When I was 8, Memorial Day at our house began as it always had-- in controlled chaos. As if by a call of revelry, our downstairs and upstairs doors swung open. Exiting from above was Grandma Rose, a little dumpling shaped woman, carting our picnic supplies down to our shared hallway. Like giant tin soldiers, Guardian-Ware cooking pots were lined up at the wall in size order. The tallest was a soup pot that reached my knees. It’s thick silvery bottom sat on a mat made of ice cubes wrapped in saran wrap and folded into a towel. Inside was potato salad made the night before for today’s picnic. The heaviest was the stew pot; squat, bumpy and chilled the same as its neighbor pots, but with its lid tied down by cotton cord. It made me giggle to see this metal man with his hat-lid and ear-handles wrapped like he had a toothache. Inside were dozens of chicken parts; drumsticks and thighs, breasts and wings all soaking up my Dad’s secret barbeque sauce*.Read More
One More Thing Before I Go
Last spring when the scent of lilacs followed me from the backyard into my kitchen, I thought of my mother’s distant cousin and her daughters, who, like my lilacs, visited yearly when the earth warmed and the days grew longer. I pictured us all in idyllic memories of jump rope games and playing with dolls. But, except for MaryAnn, the littlest daughter, I could not remember their names.
A few years ago, I could have called my mother. She would have teased me for my forgetfulness, asked what I was making for dinner (there was never a phone conversation where we didn’t talk about food) and repeated her mother-to-daughter mantra, “When are you coming over?” We would have shared stories of those long-ago days before hanging-up and re-joining our lives. But my mother has passed on and while the images of our family lingers-the details are lost. I write One more thing before I go, my living record for my son, in hope that one day, when he has a question I can no longer answer, it can be found in this blog.
If you read me, and I certainly hope you do, you already know I confess to being a girly-girl. I can’t throw a ball and really… why should I? I love the smell of lipstick, the feel of cashmere, and the sounds of a cooing baby. I cannot answer any Jeopardy sports questions-ever. I know the name of 1 team; the NY Mets. I want them to win every game they will ever play now and forever, not because I know their stats or the rules of baseball, but because I’m from Queens. Girly-girls are loyal.Read More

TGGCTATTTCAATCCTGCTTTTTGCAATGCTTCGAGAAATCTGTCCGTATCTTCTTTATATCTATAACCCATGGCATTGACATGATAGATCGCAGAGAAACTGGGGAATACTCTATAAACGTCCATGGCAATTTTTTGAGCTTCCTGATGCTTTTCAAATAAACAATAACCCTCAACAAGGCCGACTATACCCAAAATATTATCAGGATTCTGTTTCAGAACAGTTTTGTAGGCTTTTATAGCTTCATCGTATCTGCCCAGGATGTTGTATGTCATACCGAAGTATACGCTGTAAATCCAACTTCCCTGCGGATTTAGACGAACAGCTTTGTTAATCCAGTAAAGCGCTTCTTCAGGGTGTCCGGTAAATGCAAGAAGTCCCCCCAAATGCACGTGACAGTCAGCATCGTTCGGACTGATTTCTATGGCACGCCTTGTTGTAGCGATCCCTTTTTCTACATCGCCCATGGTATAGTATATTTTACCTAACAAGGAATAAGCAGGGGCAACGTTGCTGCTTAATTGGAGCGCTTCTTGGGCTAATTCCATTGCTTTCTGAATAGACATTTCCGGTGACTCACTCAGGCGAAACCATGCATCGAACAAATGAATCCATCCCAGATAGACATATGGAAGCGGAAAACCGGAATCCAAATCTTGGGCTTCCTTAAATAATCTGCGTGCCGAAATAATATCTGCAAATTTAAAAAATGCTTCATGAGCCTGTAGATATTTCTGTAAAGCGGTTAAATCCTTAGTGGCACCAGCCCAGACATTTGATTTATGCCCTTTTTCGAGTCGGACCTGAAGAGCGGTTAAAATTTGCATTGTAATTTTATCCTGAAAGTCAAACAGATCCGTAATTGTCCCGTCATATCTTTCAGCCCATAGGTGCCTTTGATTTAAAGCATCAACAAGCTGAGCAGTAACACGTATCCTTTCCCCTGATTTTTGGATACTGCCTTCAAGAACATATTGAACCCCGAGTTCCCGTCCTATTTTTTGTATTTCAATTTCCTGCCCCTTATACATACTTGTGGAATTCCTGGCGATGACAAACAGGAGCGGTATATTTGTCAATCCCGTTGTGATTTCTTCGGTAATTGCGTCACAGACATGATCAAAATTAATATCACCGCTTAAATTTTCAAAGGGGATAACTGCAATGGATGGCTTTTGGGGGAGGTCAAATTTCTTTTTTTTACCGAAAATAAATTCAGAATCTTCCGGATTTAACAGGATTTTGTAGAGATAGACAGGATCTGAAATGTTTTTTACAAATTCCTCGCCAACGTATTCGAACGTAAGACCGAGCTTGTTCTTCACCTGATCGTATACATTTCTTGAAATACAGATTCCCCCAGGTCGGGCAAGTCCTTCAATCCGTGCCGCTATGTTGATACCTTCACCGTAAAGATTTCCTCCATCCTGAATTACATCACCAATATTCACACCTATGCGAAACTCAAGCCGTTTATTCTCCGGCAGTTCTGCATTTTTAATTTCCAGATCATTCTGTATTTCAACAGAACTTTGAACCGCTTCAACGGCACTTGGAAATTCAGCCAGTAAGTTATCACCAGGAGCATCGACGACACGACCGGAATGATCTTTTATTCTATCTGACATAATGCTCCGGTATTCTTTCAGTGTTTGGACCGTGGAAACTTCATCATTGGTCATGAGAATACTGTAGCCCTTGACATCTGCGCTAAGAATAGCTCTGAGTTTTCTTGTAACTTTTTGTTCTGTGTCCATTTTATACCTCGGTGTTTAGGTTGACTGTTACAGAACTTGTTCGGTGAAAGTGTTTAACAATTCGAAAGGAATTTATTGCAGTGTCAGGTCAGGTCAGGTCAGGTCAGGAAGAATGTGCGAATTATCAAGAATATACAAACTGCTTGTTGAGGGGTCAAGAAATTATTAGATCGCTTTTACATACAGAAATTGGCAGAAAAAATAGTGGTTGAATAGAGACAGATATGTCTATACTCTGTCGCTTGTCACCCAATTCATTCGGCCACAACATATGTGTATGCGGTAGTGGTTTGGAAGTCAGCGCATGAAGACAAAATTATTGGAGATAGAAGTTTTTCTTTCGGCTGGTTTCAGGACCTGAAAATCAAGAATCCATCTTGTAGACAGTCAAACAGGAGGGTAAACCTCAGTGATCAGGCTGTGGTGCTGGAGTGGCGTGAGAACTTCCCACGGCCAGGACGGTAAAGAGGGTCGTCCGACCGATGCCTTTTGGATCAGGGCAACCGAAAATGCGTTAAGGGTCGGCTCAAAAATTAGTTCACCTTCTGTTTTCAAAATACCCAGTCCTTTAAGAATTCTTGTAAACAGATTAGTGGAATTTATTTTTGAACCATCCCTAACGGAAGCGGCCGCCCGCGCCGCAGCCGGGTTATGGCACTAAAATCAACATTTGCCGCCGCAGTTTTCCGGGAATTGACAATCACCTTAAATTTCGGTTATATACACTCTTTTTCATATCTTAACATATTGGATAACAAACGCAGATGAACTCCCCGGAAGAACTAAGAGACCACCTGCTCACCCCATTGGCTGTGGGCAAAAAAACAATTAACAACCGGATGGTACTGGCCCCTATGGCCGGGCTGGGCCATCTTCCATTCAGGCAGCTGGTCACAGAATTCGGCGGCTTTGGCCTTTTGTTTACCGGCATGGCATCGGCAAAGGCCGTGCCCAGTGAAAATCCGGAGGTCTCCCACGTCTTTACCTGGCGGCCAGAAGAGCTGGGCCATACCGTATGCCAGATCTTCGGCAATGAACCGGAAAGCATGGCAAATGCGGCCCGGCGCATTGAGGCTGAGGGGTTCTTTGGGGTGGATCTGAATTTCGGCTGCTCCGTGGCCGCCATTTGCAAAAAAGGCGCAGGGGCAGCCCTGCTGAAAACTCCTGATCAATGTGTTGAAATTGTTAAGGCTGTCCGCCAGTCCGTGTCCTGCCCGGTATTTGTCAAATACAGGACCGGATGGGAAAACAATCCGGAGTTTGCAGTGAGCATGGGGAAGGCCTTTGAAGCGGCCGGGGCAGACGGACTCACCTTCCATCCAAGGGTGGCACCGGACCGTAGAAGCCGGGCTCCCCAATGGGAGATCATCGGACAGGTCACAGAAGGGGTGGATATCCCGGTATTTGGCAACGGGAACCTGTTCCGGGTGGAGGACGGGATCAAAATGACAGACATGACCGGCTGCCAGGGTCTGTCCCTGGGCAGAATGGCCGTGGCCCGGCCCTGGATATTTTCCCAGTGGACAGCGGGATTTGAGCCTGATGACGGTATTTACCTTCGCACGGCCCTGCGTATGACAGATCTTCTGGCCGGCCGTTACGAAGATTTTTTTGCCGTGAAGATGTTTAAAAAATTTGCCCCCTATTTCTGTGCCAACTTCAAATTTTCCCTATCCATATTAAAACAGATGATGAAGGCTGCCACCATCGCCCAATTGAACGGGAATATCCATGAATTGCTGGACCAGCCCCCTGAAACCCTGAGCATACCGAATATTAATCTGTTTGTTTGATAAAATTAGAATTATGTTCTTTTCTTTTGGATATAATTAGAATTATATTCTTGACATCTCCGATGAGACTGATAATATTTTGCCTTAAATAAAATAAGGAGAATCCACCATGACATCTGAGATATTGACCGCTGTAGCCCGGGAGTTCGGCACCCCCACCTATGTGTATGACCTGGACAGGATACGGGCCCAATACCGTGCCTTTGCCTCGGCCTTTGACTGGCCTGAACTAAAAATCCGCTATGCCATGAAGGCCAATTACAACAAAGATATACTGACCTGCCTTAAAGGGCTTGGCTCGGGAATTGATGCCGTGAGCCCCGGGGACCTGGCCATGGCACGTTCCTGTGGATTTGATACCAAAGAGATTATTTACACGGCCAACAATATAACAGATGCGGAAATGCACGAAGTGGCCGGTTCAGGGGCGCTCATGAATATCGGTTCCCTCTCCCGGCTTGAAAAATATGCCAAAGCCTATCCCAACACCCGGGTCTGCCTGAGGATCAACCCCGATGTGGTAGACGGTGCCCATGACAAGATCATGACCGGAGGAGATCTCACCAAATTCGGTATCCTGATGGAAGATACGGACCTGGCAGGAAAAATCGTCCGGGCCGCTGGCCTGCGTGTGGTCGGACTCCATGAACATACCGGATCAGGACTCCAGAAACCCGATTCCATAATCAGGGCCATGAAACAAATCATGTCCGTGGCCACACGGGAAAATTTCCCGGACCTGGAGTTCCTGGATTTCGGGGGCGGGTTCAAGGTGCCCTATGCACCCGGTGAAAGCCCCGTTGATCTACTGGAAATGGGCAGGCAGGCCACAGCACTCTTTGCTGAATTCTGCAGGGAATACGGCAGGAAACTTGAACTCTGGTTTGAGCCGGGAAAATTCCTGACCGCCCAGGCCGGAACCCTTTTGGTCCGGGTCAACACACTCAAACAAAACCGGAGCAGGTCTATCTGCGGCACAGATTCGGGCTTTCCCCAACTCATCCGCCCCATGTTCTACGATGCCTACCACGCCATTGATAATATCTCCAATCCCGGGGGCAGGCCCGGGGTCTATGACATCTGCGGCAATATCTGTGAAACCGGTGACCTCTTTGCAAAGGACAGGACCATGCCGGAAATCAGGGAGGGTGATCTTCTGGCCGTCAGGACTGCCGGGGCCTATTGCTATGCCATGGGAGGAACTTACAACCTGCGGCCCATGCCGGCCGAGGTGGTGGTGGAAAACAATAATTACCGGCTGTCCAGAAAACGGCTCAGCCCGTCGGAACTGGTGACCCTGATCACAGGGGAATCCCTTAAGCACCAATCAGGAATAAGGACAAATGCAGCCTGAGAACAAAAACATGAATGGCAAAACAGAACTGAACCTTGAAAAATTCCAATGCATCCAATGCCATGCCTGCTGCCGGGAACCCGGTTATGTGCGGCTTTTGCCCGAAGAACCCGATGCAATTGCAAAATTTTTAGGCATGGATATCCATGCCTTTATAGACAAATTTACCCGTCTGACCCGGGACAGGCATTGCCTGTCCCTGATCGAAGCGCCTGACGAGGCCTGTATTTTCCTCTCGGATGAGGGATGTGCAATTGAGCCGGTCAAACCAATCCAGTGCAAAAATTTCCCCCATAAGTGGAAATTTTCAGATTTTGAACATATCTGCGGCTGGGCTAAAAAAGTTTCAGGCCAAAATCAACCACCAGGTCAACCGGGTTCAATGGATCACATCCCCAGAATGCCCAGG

My childhood Easters on Thatford Avenue were observed like all Sundays with the addition of flowery hats, lacy gloves and copious amounts of chocolate. We began with lunch at Grandma Leslie’s. (Let me back up- her Sunday lunches were NOT sandwiches. They were roasted chickens or pan fried veal or lamb chops with ladled juices onto an alp of mashed potatoes and vegetables anointed in butter). After home-made peach cobbler slabs, we were on the road ready for dinner at Grandma Rose’s.Read More
Like every road that led me to faith, my stop at Living Faith Community Church was riddled with potholes. My expectations of a kindly grey haired man of the cloth at the podium were dashed as a young blond temporary pastor began his message.Read More
By 2003, I was teaching the brightest little minds in America, owned my own home, travelled half way around the globe serving as NY Educational Envoy to Korea, married the man I loved and had a son I adored. Along with the good things came the bad; my father died suddenly, mom’s heart was failing, I battled pre-cancer and my beautiful son’s robust health was being eaten away by Chron’s disease.Read More